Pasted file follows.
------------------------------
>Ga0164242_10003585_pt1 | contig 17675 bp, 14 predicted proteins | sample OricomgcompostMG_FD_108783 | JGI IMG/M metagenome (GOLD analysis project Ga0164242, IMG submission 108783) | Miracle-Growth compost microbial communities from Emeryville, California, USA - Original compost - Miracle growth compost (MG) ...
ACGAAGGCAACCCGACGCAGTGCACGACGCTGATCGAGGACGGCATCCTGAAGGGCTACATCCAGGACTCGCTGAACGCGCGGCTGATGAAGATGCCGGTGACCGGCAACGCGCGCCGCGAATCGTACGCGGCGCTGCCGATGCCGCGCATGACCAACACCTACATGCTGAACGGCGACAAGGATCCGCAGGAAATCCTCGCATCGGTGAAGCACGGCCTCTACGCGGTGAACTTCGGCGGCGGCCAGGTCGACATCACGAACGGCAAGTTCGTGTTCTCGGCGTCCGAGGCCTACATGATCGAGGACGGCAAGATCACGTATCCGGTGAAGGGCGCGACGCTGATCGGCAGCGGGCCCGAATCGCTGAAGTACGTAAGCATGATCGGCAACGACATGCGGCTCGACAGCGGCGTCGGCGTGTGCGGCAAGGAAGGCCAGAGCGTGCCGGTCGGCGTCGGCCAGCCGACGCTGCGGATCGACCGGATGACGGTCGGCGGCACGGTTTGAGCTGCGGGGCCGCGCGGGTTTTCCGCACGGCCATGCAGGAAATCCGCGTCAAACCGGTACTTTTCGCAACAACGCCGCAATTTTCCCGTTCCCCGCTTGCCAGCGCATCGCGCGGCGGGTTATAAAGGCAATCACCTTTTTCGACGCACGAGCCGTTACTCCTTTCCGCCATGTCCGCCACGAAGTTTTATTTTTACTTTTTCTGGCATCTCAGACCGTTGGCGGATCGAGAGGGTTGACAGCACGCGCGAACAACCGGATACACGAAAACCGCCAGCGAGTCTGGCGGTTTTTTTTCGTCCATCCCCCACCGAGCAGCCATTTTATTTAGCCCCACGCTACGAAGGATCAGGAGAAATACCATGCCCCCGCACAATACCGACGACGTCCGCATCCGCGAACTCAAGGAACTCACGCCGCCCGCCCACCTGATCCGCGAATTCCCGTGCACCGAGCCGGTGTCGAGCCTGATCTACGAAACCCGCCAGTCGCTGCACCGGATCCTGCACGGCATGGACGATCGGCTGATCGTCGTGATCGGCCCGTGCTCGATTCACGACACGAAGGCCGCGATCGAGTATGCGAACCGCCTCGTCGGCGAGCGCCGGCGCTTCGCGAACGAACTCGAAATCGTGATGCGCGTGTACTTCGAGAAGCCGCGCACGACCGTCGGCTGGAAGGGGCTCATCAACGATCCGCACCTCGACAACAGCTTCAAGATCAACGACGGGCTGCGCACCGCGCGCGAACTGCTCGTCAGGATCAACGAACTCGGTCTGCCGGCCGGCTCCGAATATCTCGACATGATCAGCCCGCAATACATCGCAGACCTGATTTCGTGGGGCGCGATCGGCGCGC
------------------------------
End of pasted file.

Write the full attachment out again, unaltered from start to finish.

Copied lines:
>Ga0164242_10003585_pt1 | contig 17675 bp, 14 predicted proteins | sample OricomgcompostMG_FD_108783 | JGI IMG/M metagenome (GOLD analysis project Ga0164242, IMG submission 108783) | Miracle-Growth compost microbial communities from Emeryville, California, USA - Original compost - Miracle growth compost (MG) ...
ACGAAGGCAACCCGACGCAGTGCACGACGCTGATCGAGGACGGCATCCTGAAGGGCTACATCCAGGACTCGCTGAACGCGCGGCTGATGAAGATGCCGGTGACCGGCAACGCGCGCCGCGAATCGTACGCGGCGCTGCCGATGCCGCGCATGACCAACACCTACATGCTGAACGGCGACAAGGATCCGCAGGAAATCCTCGCATCGGTGAAGCACGGCCTCTACGCGGTGAACTTCGGCGGCGGCCAGGTCGACATCACGAACGGCAAGTTCGTGTTCTCGGCGTCCGAGGCCTACATGATCGAGGACGGCAAGATCACGTATCCGGTGAAGGGCGCGACGCTGATCGGCAGCGGGCCCGAATCGCTGAAGTACGTAAGCATGATCGGCAACGACATGCGGCTCGACAGCGGCGTCGGCGTGTGCGGCAAGGAAGGCCAGAGCGTGCCGGTCGGCGTCGGCCAGCCGACGCTGCGGATCGACCGGATGACGGTCGGCGGCACGGTTTGAGCTGCGGGGCCGCGCGGGTTTTCCGCACGGCCATGCAGGAAATCCGCGTCAAACCGGTACTTTTCGCAACAACGCCGCAATTTTCCCGTTCCCCGCTTGCCAGCGCATCGCGCGGCGGGTTATAAAGGCAATCACCTTTTTCGACGCACGAGCCGTTACTCCTTTCCGCCATGTCCGCCACGAAGTTTTATTTTTACTTTTTCTGGCATCTCAGACCGTTGGCGGATCGAGAGGGTTGACAGCACGCGCGAACAACCGGATACACGAAAACCGCCAGCGAGTCTGGCGGTTTTTTTTCGTCCATCCCCCACCGAGCAGCCATTTTATTTAGCCCCACGCTACGAAGGATCAGGAGAAATACCATGCCCCCGCACAATACCGACGACGTCCGCATCCGCGAACTCAAGGAACTCACGCCGCCCGCCCACCTGATCCGCGAATTCCCGTGCACCGAGCCGGTGTCGAGCCTGATCTACGAAACCCGCCAGTCGCTGCACCGGATCCTGCACGGCATGGACGATCGGCTGATCGTCGTGATCGGCCCGTGCTCGATTCACGACACGAAGGCCGCGATCGAGTATGCGAACCGCCTCGTCGGCGAGCGCCGGCGCTTCGCGAACGAACTCGAAATCGTGATGCGCGTGTACTTCGAGAAGCCGCGCACGACCGTCGGCTGGAAGGGGCTCATCAACGATCCGCACCTCGACAACAGCTTCAAGATCAACGACGGGCTGCGCACCGCGCGCGAACTGCTCGTCAGGATCAACGAACTCGGTCTGCCGGCCGGCTCCGAATATCTCGACATGATCAGCCCGCAATACATCGCAGACCTGATTTCGTGGGGCGCGATCGGCGCGC